After that I dug out hundreds and hundreds of Iris bulbs as that was apparently the flower of choice of the original owners. But wose than that Lily of the Valley that was planed and then purposly covered with rock. Don’t ever plant Lily of the Valley!!! It is INCREDIBLY INVASIVE just like like mint. One section of the yard had such a large bed of the stuff I covered it with black plastic trash bags that I anchord with 2×4’s all last summer and sufficated it. That was the only way to be rid of it. The stuff doesn’t even respond to weed killer. So, after months and months of backbreaking work for 2 seasons, I have finally been able to plant new beds with hosta, daisies, hydrangea and several clematis. I have a yard full of weeds which I’m working on, but at least it’s green…

    Some of your other readers have discussed composite wood for your deck. They are correct-if your base structure is sound, the surface boards can be replaced with the composite. It really isn’t that hard. If you and Jeff can build shelves and a cubbord you can handle this. Just straight cuts and screw down the planks.

    Don’t give up. I stripped the sod for 3 beds and was certain to make sure they were 4 feet wide. So glad I did. I then planted Crepe Myrtle and some other shrubs in each bed and it looks so nice. I also added some Serviceberry trees. I love them-they were covered with white flowers in April, now they are getting red berries on them and in the fall, they will be scarlet red. Not sure how they would work in your plant zone, tho. I get such satisfaction from improving my yard and you will too after you get your projects finished. Best of luck! And it’s a good idea to have a plan to work from when you shop for plants.

  22. The first thought I had was that deck looks dangerous. 🙂 Glad it’s on the list to be replaced so that you and the family will be safe! . The only experience I’ve had around Trek style decking was not good, it only took a few weeks for it to start sagging so now the homeowners have to pull it all out and redo all the supports. Food for thought. And it’s no one’s business what you want to change in YOUR home.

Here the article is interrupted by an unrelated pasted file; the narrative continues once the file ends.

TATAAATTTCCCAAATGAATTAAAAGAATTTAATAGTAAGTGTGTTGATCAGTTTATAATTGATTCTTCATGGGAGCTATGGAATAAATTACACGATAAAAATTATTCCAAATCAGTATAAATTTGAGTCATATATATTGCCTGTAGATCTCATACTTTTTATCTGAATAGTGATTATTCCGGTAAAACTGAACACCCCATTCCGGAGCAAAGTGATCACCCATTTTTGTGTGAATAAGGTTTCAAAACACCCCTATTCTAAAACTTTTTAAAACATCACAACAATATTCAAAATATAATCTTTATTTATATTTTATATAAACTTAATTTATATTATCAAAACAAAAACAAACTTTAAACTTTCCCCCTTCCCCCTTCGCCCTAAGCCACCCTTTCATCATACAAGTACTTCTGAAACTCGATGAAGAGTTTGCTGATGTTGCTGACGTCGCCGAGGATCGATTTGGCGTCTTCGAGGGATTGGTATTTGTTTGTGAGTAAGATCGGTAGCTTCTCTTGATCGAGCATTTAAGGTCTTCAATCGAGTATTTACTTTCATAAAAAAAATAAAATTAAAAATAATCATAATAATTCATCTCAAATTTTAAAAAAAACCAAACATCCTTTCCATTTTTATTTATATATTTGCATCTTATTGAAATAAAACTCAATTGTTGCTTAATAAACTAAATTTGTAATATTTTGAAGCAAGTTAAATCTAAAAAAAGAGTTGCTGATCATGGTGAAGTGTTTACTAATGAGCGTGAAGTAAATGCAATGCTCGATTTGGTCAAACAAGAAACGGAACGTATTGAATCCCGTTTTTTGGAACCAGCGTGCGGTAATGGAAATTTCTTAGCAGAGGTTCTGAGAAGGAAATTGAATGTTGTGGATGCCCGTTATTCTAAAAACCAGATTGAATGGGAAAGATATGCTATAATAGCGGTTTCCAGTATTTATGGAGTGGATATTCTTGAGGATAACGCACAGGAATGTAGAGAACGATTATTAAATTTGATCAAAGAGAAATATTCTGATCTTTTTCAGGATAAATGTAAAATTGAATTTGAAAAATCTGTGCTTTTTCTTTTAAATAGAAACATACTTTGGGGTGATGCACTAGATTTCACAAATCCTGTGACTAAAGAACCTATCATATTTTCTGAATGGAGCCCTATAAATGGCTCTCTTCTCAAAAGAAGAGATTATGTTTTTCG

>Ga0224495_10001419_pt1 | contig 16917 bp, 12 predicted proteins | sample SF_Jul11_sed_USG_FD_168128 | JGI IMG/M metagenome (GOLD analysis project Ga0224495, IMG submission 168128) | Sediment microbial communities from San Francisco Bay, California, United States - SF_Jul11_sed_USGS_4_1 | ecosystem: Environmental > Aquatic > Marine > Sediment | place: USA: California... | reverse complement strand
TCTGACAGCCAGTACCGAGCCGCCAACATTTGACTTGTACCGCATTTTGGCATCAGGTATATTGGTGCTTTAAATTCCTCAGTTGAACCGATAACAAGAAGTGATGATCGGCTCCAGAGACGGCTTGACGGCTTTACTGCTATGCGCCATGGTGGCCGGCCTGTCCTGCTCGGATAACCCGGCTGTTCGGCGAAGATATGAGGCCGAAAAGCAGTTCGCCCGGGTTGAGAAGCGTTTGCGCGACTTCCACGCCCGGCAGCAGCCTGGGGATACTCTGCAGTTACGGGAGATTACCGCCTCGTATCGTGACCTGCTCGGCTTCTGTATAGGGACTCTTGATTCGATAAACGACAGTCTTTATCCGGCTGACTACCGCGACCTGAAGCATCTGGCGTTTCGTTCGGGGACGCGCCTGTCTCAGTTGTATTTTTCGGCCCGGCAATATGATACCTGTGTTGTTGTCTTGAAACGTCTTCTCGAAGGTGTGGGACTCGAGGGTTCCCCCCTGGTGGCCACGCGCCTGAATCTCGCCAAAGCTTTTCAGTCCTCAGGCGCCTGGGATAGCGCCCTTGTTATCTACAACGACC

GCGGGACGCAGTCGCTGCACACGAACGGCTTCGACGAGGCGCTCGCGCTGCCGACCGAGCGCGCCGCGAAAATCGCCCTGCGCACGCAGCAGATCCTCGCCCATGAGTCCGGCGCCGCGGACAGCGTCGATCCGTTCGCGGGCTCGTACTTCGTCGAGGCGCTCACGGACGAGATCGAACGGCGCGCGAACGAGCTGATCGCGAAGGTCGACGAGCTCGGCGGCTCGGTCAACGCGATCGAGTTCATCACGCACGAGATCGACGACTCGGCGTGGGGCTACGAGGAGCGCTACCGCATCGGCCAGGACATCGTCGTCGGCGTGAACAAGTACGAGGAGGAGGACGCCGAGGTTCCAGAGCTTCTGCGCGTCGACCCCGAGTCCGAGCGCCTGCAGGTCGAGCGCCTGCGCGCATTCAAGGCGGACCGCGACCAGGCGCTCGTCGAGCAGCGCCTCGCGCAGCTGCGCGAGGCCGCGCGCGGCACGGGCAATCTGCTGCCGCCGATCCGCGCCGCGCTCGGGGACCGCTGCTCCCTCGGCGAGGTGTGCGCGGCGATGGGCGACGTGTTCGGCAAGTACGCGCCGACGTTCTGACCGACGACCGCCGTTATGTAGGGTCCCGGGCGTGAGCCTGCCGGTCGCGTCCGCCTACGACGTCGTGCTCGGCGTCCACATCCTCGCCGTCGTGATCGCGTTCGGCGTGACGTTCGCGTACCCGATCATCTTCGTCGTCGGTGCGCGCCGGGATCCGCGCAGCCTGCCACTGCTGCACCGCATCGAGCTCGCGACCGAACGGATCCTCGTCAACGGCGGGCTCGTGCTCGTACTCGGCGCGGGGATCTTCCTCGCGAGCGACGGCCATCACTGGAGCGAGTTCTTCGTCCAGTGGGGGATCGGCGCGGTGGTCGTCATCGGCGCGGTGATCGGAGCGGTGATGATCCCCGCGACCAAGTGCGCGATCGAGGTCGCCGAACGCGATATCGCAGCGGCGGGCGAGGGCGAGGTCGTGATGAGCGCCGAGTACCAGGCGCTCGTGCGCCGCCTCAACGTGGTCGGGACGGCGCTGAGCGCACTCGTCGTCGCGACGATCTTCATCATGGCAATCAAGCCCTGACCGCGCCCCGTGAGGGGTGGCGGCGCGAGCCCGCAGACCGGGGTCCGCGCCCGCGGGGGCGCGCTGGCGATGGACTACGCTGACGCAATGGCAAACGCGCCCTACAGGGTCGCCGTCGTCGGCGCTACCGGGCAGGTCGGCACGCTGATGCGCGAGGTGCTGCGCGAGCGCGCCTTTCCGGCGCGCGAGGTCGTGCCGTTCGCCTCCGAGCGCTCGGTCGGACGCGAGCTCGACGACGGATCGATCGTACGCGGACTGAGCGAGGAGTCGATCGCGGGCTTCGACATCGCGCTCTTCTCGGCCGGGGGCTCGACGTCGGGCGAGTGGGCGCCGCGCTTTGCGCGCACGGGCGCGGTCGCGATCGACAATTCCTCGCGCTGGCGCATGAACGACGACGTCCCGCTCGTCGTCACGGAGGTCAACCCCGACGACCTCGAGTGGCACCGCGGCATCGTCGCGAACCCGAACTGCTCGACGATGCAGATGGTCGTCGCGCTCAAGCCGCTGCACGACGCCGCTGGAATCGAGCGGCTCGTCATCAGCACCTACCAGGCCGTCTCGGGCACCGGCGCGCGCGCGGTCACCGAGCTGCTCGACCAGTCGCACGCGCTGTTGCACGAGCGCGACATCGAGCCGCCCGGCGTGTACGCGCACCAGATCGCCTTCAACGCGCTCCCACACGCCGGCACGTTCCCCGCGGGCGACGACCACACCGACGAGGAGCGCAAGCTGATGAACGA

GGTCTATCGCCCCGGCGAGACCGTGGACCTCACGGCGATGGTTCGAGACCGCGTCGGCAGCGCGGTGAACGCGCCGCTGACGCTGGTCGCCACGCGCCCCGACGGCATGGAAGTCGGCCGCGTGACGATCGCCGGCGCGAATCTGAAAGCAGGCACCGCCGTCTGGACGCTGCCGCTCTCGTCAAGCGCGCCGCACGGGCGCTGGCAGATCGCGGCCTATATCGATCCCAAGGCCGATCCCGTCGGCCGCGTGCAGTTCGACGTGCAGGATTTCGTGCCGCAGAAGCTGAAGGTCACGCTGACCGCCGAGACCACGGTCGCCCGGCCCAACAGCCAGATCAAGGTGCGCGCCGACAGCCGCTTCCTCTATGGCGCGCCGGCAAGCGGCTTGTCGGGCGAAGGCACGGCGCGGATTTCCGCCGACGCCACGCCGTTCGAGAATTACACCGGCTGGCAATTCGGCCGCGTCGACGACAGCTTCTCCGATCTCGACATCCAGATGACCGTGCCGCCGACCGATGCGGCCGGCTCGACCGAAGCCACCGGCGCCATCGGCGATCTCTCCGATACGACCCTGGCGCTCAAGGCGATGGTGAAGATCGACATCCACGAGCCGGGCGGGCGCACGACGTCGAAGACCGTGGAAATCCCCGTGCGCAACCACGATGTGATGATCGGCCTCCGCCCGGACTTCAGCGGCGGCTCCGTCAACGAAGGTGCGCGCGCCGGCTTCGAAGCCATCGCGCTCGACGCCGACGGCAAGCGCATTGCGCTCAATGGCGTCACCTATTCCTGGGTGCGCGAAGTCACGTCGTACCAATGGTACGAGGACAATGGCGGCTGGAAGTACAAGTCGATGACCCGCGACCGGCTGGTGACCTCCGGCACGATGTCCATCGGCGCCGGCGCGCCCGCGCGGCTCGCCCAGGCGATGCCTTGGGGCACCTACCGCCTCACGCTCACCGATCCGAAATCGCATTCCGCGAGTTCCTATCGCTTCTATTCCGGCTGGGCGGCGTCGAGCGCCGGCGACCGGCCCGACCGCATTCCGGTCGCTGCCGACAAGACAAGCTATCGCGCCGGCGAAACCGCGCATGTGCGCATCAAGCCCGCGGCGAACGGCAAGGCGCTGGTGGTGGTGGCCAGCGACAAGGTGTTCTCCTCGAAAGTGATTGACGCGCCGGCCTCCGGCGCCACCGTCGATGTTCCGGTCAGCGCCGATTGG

1. I wonder if the homeowner added the new joists the composite decking requires? It would be so sad to spend all that money just to have it start sagging so soon. 🙁 We’re redoing our deck this year, and as we went back and forth between wood and composite, wood won out. Partly due to cost of materials, partly because of having to add those extra joists. We have a wraparound porch around three sides of our house and a good-sized back deck, and those costs add up fast!

  23. I’m one of your neighbors (La Crosse WI) and to garden in the Midwest really shows the strength of us midwesters. Gardening is really a challenge but when you see the plants come up in early spring it’s really worth it. I am doing some natives in my yard along with my other plants as I want to help the birds, butterflies, etc . I am also growing some plants successfully from zone 5 which makes me proud. When I’m in my garden all time and worries disappear. Its a great antidote to stress and thinking all the time about décor and what we have or don’t have. I truly believe we are closer to God when in the garden. Start slow so you don’t get too discouraged and enjoy the physical workout.